Best Practices for Monitoring Concrete Moisture Conditions

On any building project, communication with the various subcontractors is key. When it comes to installing floor coverings over concrete, the contractor and the flooring installer don’t always have the same understanding of the drying requirements that must be in place in order to apply flooring over a concrete slab. Having a better understanding of concrete conditions can keep the project schedule on track.

For example, concrete has been poured and the schedule says flooring can be installed 90 days from the pour date. But the HVAC won’t be on until two months after that date. How does that affect the concrete drying time? How can the drying progress of the concrete slab be accurately monitored to set up a smooth schedule and prevent delays?

Concrete Moisture Conditions
Moisture movement through and out of drying concrete can vary greatly depending on ambient conditions like air humidity, temperature or surface condition when the slab is not at service conditions. For example, if a slab has been power troweled, the slab’s surface loses its ability to release the moisture in the slab and drying time will slow or even halt completely.

According to ASTM standards, the concrete must be at stable service conditions for a minimum of 48 hours to meet the standard for conducting valid moisture (relative humidity) testing (see ASTM F2170 for specific information). The results you get, though, will also depend on the test method used.

Test Methods
There have typically been three major types of tests for measuring moisture content in concrete. Each has a specific use that may or may not be best suited to monitoring a concrete slab as it dries.

Calcium chloride kits have been in use for quite some time but have proven to be unreliable in their results because they are only measuring moisture passage from the concrete at a very shallow depth. Their use is covered under ASTM F1869 but that standard has recently been amended so that calcium chloride is no longer acceptable as a test method for lightweight concrete. Some specs still include calcium chloride kits but this may not meet the ASTM requirements for your project.

Hand held concrete moisture meters work well as a general survey tool but they do not read far enough into the slab for a true overall “moisture” picture. Their electromagnetic field only penetrates about one inch into the slab and can interact with metal (i.e. steel) in the concrete to give a false reading of the moisture conditions. Hand held moisture meters CANNOT be used to determine when to install a floor covering.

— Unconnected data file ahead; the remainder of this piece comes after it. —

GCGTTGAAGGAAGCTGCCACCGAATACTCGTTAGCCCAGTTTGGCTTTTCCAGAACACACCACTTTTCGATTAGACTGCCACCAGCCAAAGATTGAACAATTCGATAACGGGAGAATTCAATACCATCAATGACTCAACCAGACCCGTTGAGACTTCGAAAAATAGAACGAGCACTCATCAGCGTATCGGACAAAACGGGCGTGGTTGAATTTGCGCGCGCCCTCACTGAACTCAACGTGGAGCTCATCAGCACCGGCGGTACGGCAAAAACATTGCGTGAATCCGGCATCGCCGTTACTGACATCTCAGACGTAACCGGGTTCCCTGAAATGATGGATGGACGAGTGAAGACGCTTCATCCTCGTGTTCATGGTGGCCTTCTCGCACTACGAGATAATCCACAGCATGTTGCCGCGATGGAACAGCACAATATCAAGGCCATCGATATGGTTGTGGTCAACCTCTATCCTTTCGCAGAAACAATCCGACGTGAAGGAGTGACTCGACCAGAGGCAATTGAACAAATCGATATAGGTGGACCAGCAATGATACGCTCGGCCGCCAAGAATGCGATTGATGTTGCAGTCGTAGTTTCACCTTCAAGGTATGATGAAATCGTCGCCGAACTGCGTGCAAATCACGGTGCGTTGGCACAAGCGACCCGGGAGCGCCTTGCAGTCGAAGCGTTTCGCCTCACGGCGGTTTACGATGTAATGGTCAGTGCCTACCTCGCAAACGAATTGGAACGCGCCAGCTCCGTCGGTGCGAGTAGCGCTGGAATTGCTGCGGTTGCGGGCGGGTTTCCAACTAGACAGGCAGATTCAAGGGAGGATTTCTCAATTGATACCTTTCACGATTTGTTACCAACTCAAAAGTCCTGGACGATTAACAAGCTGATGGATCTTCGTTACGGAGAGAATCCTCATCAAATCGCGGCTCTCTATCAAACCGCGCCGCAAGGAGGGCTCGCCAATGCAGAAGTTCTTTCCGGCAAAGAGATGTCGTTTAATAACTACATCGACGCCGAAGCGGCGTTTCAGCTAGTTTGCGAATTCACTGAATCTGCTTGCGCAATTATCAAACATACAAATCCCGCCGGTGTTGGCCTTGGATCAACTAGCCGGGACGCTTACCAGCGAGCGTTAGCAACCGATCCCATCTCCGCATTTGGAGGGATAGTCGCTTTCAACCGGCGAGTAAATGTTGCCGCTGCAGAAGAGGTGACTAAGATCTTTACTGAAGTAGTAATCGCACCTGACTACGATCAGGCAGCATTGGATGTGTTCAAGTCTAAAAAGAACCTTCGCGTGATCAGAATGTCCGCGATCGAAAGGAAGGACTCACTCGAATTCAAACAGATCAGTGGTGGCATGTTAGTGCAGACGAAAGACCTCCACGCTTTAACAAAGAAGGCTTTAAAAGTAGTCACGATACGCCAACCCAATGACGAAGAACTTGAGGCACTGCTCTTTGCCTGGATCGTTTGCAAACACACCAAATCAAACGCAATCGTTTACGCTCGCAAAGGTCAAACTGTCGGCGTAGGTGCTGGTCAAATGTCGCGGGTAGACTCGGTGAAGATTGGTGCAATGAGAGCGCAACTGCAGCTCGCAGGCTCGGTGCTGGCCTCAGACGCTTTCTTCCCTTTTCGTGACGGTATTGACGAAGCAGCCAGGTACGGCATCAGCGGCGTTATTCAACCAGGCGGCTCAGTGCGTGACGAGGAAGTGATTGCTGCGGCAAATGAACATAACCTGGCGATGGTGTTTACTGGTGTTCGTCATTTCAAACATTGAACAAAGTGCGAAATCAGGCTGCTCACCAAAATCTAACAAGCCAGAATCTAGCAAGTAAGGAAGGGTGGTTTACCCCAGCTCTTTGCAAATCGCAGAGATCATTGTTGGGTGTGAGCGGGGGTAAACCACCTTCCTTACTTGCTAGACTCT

Relative humidity testing is conducted through the use of in situ probes that measure relative humidity (RH) within the slab. Their depth-specific application has proven to provide an accurate representation of moisture conditions within the concrete slab. Their very location within the concrete means they are less susceptible to environmental or ambient changes at the surface. And contrary to some opinions, RH testing is not a long involved process.

Some RH testing systems seem complex with repeated equilibration times or cables and meters to carry around. But not all RH systems are cumbersome. For example, with the Rapid RH 4.0 from Wagner Electronics, the sensor is pre-calibrated and is installed directly into the slab where it stays equilibrated. Tracking or monitoring the relative humidity in the slab becomes fast, accurate and, after the initial ASTM-required equilibration period, takes only minutes to ensure that the concrete is truly ready for the flooring application. The pen-style Reader has touch-and-go capabilities so you’re not wasting time at each test hole. When the results indicate the slab is at installation conditions, the probe is simply skim coated into the slab and installation can proceed.

Conclusion
ASTM F-2170 RH testing is the recommended test method for monitoring moisture conditions in a concrete slab because it measures within the slab, and is therefore the best predictor of what the moisture condition will ultimately be at the slab surface after a floor covering or coating is applied. Test methods like calcium chloride kits or hand held surface meters do not get into the slab for a true overall “moisture” picture that is key to successful flooring installations. Understanding the conditions, test method and timing of the moisture conditions in the concrete slab will ensure both you and your flooring installer stay on schedule and on track.

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